My ptr gi-r was bought before the paddle was installed. When I sent mine back to get fixed they polished the bolt head. It works like it should except it does not work with steel cased ammo. It does the same thing before I sent it in. Now if I take my other hk bolt carrier group and put it in this rifle the. I am back to not working again. So I am thinking its a barrel trunnion issue. Because they polished the sides of the bolt head were it seats in the trunnion. I just have not talked to them about it. It shoots with brass cased ammo. That is why I haven't complained so much. I reload and I reuse my Ptr cases.
 

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Tin foil hattery? Next I'll be a nazi. You need to work on the originality of your personal insults.

I'm not denying they were trying to make a more accurate rifle. I think they just got unwittingly carried away with how they attempted it and left many customers stuck with something less than desirable.

And by the way, as far as having no idea what my "still alive" was in reference to, go back and read the first paragraph of my post that you quoted. If you can't remember something like this for 10 minutes, or correlate the reference, why the hell would anybody have any faith in what you remember from something happening years ago?
So you are in agreement with my comment then, yet you still say I am wrong. You just admitted there was "no mistake" made in the parts for the rifles just that, like I said, they did it on purpose and their attempt didn't turn out like they thought it would.
 

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My ptr gi-r was bought before the paddle was installed. When I sent mine back to get fixed they polished the bolt head. It works like it should except it does not work with steel cased ammo. It does the same thing before I sent it in. Now if I take my other hk bolt carrier group and put it in this rifle the. I am back to not working again. So I am thinking its a barrel trunnion issue. Because they polished the sides of the bolt head were it seats in the trunnion. I just have not talked to them about it. It shoots with brass cased ammo. That is why I haven't complained so much. I reload and I reuse my Ptr cases.
The sides of the bolt head don't seat in the trunion at all. The only parts that touch the sides of the trunion are the rollers.
 

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So you are in agreement with my comment then, yet you still say I am wrong. You just admitted there was "no mistake" made in the parts for the rifles just that, like I said, they did it on purpose and their attempt didn't turn out like they thought it would.
I'm sorry. I thought we were debating if they did anything wrong. Not that they intentionally did something wrong when making the gun. I guess I'll make my points more clear to avoid confusion:

1. They goofed up the design by sending the wrong dimensions to Thompson for manufacturing the barrels.
2. They claimed they did it on purpose to make a more accurate rifle.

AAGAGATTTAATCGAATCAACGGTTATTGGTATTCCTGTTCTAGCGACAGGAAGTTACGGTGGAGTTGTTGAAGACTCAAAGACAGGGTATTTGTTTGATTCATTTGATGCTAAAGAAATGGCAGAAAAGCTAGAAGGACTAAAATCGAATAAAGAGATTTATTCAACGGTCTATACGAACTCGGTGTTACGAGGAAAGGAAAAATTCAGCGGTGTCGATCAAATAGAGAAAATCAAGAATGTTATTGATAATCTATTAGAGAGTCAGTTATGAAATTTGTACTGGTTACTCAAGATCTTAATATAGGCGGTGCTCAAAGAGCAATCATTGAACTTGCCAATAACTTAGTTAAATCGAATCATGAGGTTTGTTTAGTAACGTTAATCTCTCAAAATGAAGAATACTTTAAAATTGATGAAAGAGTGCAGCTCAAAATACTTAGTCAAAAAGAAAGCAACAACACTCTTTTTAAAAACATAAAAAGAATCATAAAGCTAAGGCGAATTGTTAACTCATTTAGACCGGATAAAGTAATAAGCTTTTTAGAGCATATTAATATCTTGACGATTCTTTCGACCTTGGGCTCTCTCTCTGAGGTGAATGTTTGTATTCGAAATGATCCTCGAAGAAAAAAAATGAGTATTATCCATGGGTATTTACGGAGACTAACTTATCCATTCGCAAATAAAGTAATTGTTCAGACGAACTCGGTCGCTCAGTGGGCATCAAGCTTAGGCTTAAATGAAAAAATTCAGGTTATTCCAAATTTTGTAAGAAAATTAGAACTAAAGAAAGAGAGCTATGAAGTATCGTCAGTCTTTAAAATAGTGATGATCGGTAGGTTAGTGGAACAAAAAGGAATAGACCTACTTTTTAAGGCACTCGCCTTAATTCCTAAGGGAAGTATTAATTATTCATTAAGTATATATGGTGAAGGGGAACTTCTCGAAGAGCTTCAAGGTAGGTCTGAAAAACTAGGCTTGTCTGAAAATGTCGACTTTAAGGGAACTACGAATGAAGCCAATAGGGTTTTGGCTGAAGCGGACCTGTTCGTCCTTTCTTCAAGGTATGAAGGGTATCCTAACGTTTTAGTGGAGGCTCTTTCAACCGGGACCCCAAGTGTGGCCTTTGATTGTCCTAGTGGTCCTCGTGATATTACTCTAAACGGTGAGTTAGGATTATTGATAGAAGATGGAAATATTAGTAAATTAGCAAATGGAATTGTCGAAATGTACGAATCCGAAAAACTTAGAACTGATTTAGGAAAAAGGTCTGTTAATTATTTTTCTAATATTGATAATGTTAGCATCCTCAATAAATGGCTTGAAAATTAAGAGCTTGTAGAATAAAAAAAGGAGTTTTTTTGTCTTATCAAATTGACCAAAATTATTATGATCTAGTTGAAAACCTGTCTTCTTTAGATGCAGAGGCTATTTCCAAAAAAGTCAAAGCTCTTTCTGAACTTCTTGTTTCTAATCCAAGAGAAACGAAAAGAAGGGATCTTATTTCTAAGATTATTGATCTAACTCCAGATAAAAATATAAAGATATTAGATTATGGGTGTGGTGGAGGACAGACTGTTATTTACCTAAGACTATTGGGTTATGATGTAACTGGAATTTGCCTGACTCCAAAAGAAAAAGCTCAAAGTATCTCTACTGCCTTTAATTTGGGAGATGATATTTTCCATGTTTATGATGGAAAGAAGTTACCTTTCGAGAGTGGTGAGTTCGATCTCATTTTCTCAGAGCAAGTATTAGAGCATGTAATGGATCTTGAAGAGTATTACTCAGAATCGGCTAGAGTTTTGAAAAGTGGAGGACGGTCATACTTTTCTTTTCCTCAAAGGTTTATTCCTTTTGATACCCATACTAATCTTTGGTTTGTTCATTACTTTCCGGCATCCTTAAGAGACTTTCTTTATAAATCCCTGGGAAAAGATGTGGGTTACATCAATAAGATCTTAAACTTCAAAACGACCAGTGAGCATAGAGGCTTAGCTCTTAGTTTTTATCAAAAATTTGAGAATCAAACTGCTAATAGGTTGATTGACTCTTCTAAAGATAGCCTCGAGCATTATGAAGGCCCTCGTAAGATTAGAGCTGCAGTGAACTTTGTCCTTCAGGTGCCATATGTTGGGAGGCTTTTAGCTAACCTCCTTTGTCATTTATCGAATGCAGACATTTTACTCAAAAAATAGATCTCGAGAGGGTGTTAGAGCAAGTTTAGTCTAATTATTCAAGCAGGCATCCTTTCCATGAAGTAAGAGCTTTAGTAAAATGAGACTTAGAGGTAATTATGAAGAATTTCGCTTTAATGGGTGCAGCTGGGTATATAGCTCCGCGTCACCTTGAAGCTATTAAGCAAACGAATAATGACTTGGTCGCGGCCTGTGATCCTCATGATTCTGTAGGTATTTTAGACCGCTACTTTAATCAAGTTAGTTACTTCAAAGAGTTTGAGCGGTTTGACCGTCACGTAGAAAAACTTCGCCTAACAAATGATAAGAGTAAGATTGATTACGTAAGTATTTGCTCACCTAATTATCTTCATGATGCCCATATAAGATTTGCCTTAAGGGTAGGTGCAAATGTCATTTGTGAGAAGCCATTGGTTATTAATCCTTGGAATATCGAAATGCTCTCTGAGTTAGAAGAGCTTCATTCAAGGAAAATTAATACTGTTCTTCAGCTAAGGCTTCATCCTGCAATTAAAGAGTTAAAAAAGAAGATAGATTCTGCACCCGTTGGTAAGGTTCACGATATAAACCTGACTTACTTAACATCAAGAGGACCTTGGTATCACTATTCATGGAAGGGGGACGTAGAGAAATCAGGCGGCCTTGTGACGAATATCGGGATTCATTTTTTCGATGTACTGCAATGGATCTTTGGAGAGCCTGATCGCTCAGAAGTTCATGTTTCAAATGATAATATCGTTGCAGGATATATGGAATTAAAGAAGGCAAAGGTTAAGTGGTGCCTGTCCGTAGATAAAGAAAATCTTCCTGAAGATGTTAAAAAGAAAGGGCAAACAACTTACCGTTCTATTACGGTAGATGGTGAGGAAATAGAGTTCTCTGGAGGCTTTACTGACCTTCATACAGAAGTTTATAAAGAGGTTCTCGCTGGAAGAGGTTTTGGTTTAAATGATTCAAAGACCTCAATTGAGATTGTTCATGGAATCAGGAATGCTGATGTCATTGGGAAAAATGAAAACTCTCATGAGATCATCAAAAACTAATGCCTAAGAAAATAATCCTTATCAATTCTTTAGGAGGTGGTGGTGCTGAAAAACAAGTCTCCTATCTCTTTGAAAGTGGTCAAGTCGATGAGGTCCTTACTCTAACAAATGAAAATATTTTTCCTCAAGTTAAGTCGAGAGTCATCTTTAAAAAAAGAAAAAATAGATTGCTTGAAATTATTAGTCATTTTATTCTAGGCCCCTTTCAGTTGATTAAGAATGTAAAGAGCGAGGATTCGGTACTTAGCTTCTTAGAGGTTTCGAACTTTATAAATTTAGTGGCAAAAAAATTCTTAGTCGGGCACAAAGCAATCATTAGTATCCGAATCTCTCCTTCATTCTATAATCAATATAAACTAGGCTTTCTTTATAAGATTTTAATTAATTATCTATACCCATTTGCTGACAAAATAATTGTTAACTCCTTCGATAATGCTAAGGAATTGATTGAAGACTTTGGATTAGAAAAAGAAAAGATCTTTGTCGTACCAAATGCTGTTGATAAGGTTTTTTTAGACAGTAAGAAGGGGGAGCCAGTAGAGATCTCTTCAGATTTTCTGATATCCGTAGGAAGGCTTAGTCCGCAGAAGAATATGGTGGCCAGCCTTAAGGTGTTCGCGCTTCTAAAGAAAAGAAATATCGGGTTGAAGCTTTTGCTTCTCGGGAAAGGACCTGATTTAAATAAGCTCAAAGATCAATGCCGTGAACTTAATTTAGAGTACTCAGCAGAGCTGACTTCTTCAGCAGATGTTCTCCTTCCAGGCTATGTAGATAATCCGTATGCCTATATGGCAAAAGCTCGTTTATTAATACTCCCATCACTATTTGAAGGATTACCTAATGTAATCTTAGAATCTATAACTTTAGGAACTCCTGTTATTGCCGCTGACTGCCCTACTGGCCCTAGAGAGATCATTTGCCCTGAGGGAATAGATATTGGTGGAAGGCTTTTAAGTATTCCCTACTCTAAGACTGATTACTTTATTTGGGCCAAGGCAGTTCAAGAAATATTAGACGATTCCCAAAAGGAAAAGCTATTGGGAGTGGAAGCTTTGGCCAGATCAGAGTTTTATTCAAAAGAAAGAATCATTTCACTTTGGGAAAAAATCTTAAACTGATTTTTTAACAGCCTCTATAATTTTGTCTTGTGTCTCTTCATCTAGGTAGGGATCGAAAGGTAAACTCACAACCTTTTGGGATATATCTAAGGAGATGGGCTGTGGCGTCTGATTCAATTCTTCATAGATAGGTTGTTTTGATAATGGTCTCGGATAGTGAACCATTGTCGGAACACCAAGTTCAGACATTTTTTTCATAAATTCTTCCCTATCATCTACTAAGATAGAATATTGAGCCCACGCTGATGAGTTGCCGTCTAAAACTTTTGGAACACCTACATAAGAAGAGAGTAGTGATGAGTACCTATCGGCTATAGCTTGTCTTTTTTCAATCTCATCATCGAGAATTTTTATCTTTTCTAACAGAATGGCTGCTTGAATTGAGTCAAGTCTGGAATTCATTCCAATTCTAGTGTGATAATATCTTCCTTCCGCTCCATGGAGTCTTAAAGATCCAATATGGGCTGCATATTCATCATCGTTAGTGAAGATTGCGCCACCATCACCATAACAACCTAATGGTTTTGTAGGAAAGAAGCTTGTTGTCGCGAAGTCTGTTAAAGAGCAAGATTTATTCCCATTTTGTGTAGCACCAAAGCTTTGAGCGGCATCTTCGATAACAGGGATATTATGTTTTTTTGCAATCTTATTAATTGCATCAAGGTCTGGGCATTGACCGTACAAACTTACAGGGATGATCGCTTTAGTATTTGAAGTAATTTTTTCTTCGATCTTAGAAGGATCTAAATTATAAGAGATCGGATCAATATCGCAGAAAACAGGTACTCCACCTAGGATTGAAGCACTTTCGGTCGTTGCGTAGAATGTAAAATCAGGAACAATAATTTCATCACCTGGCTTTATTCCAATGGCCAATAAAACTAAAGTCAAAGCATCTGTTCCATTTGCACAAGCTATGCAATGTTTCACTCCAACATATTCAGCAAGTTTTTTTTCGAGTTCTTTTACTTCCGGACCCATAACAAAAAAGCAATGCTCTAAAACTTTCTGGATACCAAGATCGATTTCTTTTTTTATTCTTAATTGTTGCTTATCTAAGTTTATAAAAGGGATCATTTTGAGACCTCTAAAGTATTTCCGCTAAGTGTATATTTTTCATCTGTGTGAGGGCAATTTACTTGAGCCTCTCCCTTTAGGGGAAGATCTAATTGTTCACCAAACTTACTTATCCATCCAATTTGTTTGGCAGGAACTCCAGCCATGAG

3. They claimed that the initial disclaimer was clear enough to make the problem the fault of the buyer.
4. They offered no resolution to unsatisfied customer.
5. They created a new model called the GI to re-enforce their story and capture the part (majority) of the market that wanted the traditional capabilities of a battle rifle.
6. People are reporting problems with the new design working correctly with surplus ammo.
7. Their disclaimer, at the time, was almost exactly worded like every other gun manufacturer's statements, making it seem just as meaningless, thereby misleading.maybe not in court, but certainly in the real world.

Ok, I added 5 and 6 and 7 because that stuff is going on but I just hadn't brought it up previously. Just figured that since I was listing my points of displeasure with them, I might as well list them all.

Even with all that, I'd still buy a gun from them. As I stated before, I think they make some very good ones and don't mind supporting them. So all in all, I guess they got away with it. But I still reserve my right to bitch about it from time to time. Especially when a new shooter shows up and asks about shooting certain types of ammo in one of these guns. And that's what happened in this thread.

Just remember also that an undisclosed number of these "special" guns are floating around out there. People are buying them and then learning that they won't do what they think they should. I'm here to warn them, so they don't get told by PTR that they are dumb after the purchase. Ok, not so much told as greatly implied. If anything, I'm keeping people from getting pissed off at PTR, in my own self-therapeutic way.

I guess I also don't approve of the design in this gun to some level. A barrel should only be chambered like this on an obvious target rifle, like a PSG-1 clone, or something similar, and then have a very detailed marketing description stating that it has a high precision chamber with tolerances too tight for surplus or steel case ammo. IIRC the tar sealed stuff is a problem also. It all turned my gun into a bolt action.